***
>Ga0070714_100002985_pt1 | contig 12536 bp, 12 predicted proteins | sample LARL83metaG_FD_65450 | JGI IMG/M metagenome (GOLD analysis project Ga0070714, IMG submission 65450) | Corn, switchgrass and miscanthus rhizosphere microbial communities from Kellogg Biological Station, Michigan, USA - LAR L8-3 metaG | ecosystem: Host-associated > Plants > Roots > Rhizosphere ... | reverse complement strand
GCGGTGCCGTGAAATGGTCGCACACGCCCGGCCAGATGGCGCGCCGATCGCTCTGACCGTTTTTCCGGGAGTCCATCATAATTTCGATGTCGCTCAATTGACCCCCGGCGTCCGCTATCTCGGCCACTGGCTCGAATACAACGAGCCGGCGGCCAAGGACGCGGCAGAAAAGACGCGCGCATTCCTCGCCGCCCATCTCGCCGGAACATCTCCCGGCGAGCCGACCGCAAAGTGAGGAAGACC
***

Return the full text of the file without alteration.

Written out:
>Ga0070714_100002985_pt1 | contig 12536 bp, 12 predicted proteins | sample LARL83metaG_FD_65450 | JGI IMG/M metagenome (GOLD analysis project Ga0070714, IMG submission 65450) | Corn, switchgrass and miscanthus rhizosphere microbial communities from Kellogg Biological Station, Michigan, USA - LAR L8-3 metaG | ecosystem: Host-associated > Plants > Roots > Rhizosphere ... | reverse complement strand
GCGGTGCCGTGAAATGGTCGCACACGCCCGGCCAGATGGCGCGCCGATCGCTCTGACCGTTTTTCCGGGAGTCCATCATAATTTCGATGTCGCTCAATTGACCCCCGGCGTCCGCTATCTCGGCCACTGGCTCGAATACAACGAGCCGGCGGCCAAGGACGCGGCAGAAAAGACGCGCGCATTCCTCGCCGCCCATCTCGCCGGAACATCTCCCGGCGAGCCGACCGCAAAGTGAGGAAGACC